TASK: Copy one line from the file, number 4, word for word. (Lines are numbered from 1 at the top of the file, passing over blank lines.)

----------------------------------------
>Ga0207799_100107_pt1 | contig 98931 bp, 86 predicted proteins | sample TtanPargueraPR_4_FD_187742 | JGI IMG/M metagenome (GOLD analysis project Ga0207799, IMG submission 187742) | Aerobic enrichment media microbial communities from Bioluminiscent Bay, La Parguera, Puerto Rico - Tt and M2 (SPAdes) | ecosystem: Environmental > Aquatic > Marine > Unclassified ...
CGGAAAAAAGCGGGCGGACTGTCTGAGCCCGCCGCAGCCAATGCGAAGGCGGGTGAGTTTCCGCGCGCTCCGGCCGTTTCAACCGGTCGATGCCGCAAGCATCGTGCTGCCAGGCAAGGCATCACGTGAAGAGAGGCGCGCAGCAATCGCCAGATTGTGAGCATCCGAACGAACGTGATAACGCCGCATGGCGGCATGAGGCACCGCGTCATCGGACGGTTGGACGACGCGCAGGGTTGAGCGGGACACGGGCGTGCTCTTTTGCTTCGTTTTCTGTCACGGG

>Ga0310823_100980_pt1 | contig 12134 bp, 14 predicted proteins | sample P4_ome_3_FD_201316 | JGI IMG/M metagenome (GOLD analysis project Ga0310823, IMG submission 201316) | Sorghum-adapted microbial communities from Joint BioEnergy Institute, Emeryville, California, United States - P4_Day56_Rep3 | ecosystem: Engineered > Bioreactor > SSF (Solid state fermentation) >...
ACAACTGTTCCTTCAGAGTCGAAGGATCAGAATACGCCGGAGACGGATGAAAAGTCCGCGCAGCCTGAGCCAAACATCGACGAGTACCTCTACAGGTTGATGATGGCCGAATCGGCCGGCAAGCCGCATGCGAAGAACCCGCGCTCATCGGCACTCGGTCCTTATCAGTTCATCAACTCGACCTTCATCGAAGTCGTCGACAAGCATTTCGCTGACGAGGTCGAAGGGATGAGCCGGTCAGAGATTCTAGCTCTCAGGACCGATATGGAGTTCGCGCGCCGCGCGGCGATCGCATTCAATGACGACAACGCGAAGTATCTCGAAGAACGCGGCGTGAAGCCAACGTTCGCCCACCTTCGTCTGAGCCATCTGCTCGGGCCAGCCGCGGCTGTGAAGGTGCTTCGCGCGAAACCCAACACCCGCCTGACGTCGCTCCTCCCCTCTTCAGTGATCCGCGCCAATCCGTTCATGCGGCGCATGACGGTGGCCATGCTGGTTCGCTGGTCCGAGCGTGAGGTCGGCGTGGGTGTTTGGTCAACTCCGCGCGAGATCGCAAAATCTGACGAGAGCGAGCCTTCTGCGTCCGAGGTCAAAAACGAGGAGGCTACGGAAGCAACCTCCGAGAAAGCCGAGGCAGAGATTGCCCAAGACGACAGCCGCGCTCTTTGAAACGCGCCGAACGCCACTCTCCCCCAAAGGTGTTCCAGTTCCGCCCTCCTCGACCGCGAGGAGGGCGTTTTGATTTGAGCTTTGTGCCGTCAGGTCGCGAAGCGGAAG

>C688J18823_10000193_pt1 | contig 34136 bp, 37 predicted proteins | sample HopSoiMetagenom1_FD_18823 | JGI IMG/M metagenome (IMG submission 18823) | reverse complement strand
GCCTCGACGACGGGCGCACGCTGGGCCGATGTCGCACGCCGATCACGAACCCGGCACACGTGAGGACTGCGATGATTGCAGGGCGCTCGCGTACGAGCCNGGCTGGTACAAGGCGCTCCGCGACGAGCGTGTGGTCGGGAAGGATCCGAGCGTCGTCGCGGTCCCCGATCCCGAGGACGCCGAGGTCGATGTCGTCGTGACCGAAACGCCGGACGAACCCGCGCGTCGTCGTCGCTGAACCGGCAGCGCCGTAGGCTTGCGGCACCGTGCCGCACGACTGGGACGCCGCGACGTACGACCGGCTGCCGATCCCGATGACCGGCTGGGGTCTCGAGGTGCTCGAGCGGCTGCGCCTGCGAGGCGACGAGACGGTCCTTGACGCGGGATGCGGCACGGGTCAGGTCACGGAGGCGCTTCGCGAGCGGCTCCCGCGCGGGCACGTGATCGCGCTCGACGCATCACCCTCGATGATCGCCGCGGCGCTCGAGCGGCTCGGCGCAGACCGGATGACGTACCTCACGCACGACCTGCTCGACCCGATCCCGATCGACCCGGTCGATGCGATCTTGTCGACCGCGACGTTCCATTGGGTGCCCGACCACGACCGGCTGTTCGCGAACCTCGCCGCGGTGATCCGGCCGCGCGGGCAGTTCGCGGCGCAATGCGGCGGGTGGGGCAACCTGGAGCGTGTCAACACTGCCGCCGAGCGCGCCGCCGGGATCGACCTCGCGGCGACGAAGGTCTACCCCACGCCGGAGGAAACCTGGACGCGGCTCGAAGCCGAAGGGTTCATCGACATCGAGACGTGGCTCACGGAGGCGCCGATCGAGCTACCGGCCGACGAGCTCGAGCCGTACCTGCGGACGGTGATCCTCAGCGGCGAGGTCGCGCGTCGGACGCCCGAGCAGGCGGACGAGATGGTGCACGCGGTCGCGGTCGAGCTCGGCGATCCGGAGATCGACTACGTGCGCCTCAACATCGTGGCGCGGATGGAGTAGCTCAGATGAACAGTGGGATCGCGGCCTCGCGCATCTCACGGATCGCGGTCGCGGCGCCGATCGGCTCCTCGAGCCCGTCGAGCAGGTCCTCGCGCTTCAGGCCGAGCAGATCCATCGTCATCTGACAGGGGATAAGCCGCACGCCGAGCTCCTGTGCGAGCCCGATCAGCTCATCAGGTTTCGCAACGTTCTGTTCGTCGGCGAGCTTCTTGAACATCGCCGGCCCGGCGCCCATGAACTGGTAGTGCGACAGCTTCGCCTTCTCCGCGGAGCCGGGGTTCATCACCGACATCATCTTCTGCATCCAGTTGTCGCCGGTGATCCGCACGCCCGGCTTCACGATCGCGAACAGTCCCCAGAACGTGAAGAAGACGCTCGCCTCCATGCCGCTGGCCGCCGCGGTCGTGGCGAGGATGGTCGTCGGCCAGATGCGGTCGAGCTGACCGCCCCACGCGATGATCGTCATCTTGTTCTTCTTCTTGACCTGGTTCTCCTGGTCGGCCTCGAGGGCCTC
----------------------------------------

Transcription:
ACAACTGTTCCTTCAGAGTCGAAGGATCAGAATACGCCGGAGACGGATGAAAAGTCCGCGCAGCCTGAGCCAAACATCGACGAGTACCTCTACAGGTTGATGATGGCCGAATCGGCCGGCAAGCCGCATGCGAAGAACCCGCGCTCATCGGCACTCGGTCCTTATCAGTTCATCAACTCGACCTTCATCGAAGTCGTCGACAAGCATTTCGCTGACGAGGTCGAAGGGATGAGCCGGTCAGAGATTCTAGCTCTCAGGACCGATATGGAGTTCGCGCGCCGCGCGGCGATCGCATTCAATGACGACAACGCGAAGTATCTCGAAGAACGCGGCGTGAAGCCAACGTTCGCCCACCTTCGTCTGAGCCATCTGCTCGGGCCAGCCGCGGCTGTGAAGGTGCTTCGCGCGAAACCCAACACCCGCCTGACGTCGCTCCTCCCCTCTTCAGTGATCCGCGCCAATCCGTTCATGCGGCGCATGACGGTGGCCATGCTGGTTCGCTGGTCCGAGCGTGAGGTCGGCGTGGGTGTTTGGTCAACTCCGCGCGAGATCGCAAAATCTGACGAGAGCGAGCCTTCTGCGTCCGAGGTCAAAAACGAGGAGGCTACGGAAGCAACCTCCGAGAAAGCCGAGGCAGAGATTGCCCAAGACGACAGCCGCGCTCTTTGAAACGCGCCGAACGCCACTCTCCCCCAAAGGTGTTCCAGTTCCGCCCTCCTCGACCGCGAGGAGGGCGTTTTGATTTGAGCTTTGTGCCGTCAGGTCGCGAAGCGGAAG